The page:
Let It Snow (Somewhere Else)
Set off from Chicago for western Michigan on the last day of February and odds are you’ll see snow before you get to Grand Rapids—in fact, as soon as you turn the corner around the bottom of Lake Michigan. Early Monday morning it had snowed a bit here in metro Chicago, but only enough whiten the grass. It was merely cloudy and cold when the desk at Enterprise rental car offered me a different car from the one I’d reserved. So I got a Chevy Pathfinder, a large gas-greedy machine, for a small bit of money more than I would have otherwise. It turned out to be a wise choice, in spite of the gas it burned.
The most direct route to Grand Rapids swings southward along I-294 and then I-94, down around the southernmost tip of Lake Michigan: a gray and industrial (or worse, post-industrial) territory. I-94 runs thick with trucks. Near the border with Indiana the highway flies right over an amazing hole in the ground, an enormous quarry being worked on both sides of the road. After the border, it’s a continued slog through Hammond, Gary and Portage.
Light snow fell. I stopped for lunch just inside Michigan. Further north, the snow grew heavier, but not dangerous. Periodic reports on the radio, however, told me that more was to come, and soon, especially for western Michigan. It happens all the time: clouds blow across the lake, pick up a lot of water, so much that they have to dump it on Michigan. Living as I do to the west of the lake, this lake-effect snow is usually something that happens to other people. Now I’d joined the other people.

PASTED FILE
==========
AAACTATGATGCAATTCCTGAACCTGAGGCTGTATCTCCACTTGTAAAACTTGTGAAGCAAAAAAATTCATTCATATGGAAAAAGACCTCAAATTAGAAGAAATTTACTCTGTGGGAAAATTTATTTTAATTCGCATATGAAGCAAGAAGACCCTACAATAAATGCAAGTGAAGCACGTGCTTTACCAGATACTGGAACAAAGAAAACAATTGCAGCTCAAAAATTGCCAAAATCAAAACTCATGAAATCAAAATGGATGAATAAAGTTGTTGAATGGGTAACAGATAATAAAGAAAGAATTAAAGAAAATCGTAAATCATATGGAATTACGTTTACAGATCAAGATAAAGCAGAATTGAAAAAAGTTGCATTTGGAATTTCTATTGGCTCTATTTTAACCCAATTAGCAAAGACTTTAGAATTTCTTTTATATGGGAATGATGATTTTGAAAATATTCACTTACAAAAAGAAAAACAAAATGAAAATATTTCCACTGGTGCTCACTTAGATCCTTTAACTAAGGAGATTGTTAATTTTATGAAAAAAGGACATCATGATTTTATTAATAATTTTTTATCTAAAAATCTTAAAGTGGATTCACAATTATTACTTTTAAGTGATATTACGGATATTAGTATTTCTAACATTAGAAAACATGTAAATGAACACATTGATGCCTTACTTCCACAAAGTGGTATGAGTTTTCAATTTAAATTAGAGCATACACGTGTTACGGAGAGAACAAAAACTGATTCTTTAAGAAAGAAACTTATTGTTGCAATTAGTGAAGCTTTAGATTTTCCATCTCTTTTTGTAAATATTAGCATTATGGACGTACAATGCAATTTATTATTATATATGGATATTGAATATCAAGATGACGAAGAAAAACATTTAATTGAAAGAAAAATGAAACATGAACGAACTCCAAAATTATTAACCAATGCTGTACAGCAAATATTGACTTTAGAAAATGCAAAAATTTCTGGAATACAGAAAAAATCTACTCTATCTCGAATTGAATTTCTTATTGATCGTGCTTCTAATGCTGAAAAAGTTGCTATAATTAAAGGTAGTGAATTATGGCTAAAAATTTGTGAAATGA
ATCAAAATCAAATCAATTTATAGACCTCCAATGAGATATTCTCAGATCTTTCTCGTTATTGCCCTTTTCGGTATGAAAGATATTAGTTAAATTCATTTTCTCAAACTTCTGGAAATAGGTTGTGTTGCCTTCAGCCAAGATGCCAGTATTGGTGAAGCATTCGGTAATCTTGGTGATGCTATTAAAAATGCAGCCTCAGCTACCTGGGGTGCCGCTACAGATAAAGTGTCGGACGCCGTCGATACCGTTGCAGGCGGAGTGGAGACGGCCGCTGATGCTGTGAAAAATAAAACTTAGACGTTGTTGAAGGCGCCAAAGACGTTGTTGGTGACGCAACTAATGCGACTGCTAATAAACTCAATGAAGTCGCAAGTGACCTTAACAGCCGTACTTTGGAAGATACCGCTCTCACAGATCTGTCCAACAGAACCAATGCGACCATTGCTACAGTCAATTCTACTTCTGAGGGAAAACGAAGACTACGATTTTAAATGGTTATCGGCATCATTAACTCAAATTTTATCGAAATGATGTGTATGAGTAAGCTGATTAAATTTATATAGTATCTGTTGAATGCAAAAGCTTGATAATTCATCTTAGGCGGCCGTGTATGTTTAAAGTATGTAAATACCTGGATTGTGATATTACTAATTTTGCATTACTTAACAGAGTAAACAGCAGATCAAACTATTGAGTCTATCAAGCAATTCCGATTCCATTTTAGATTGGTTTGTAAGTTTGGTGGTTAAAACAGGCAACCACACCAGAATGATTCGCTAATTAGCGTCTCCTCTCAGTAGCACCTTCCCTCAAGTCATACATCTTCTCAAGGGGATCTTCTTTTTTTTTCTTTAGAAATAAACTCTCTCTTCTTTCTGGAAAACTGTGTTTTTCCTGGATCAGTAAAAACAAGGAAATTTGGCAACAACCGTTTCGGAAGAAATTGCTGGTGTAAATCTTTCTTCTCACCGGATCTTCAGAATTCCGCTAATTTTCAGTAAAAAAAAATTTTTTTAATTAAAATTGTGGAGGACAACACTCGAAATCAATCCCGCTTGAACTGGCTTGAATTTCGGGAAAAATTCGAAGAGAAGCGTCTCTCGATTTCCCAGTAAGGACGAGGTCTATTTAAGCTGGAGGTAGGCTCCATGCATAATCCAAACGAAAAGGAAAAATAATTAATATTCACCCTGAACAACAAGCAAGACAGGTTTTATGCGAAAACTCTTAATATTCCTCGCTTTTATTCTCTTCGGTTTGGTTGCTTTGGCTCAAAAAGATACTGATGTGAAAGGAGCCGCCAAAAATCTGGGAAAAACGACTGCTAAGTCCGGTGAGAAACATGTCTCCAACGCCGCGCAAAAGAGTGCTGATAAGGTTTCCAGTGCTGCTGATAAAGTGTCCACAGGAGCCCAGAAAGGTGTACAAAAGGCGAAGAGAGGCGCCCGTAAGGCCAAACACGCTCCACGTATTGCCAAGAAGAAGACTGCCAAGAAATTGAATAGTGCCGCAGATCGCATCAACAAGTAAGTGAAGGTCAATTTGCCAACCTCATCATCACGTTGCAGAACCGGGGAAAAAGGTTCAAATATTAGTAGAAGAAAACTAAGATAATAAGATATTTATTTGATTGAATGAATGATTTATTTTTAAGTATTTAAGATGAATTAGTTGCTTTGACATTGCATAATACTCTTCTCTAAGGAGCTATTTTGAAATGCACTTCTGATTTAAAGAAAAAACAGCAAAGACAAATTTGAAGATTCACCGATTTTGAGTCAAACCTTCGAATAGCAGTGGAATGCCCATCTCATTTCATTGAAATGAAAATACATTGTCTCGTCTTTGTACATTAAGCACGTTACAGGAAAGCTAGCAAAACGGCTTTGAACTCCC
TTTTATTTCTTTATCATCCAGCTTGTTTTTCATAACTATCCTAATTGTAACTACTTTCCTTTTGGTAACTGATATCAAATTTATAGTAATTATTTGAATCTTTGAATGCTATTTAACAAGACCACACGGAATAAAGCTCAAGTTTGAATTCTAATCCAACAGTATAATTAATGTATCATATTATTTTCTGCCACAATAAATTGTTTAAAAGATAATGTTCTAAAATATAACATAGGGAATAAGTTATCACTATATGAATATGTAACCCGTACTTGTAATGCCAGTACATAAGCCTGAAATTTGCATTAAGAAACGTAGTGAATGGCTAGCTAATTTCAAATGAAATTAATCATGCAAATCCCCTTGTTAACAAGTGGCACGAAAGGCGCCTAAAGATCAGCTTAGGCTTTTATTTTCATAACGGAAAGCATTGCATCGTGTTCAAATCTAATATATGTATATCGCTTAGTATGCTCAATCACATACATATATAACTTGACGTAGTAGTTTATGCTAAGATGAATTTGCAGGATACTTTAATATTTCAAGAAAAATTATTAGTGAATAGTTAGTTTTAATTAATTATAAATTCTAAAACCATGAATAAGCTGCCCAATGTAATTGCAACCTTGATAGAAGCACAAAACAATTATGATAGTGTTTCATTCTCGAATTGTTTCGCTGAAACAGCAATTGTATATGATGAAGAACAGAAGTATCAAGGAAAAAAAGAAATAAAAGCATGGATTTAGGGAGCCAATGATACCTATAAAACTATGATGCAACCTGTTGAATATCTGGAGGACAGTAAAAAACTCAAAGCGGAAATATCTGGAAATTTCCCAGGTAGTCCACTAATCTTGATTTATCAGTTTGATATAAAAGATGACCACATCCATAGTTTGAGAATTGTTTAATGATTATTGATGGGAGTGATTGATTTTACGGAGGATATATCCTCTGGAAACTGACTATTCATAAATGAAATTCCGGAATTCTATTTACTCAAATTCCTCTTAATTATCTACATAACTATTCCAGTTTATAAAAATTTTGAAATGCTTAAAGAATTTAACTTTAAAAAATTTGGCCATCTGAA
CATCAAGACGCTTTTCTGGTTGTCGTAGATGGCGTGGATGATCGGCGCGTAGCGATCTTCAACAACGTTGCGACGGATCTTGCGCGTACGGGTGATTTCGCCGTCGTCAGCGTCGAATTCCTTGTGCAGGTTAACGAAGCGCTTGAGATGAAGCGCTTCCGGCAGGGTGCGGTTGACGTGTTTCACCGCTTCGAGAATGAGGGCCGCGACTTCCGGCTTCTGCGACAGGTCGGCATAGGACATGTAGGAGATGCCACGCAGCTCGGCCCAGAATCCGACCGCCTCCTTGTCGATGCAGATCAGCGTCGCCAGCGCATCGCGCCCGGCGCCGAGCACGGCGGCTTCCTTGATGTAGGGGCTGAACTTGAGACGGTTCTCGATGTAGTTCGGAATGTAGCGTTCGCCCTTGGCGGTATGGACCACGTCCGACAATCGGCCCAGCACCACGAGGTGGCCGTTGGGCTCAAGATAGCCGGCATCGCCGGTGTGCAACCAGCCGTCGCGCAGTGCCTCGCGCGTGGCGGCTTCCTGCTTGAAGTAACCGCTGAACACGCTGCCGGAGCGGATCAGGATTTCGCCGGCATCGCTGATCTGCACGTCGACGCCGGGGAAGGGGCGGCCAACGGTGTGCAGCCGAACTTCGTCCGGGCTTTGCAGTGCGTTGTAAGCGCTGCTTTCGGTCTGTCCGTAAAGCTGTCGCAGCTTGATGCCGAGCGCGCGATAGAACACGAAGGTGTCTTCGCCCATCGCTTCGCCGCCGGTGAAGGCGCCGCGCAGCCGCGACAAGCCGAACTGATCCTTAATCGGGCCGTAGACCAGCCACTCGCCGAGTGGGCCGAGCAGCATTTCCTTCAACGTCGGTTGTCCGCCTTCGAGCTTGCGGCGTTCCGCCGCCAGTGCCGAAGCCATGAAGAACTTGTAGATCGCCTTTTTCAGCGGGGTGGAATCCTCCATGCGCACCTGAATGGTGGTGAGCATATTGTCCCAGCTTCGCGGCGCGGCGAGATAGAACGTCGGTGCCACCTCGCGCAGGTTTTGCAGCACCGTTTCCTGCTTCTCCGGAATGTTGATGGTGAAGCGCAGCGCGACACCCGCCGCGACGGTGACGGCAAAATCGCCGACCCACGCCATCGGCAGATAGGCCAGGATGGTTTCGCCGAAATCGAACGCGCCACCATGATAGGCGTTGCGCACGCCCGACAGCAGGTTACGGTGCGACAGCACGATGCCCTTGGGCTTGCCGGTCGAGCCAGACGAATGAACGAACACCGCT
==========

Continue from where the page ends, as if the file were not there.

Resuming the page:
Still, the snowfall wasn’t really heavy till I got near Grand Rapids itself. That night and the next day, it kept up, with reports of jackknifed trucks on GR’s main highway, a big-car pile up in Kalamazoo to the south, and periodic severe snowstorm warnings on TV—for the counties immediately east of Kent County (GR is its city) and due east of the counties along the lake. The wind must have been strong enough to blow most of the snow deep inland.
Yesterday, as I drove home in more snow in the early afternoon, I counted at least four abandoned cars at odd angles on the side of I-196, which connects GR to southwestern Michigan. Then, about 20 miles north of the Indiana border, I saw an 18-wheeler on its side in the Interstate median.
None of this kept me from doing my job, which meant attending a conference. And it didn’t stop me, after arriving at about 4 pm on Monday, from visiting the Gerald R. Ford Museum—a entry for tomorrow.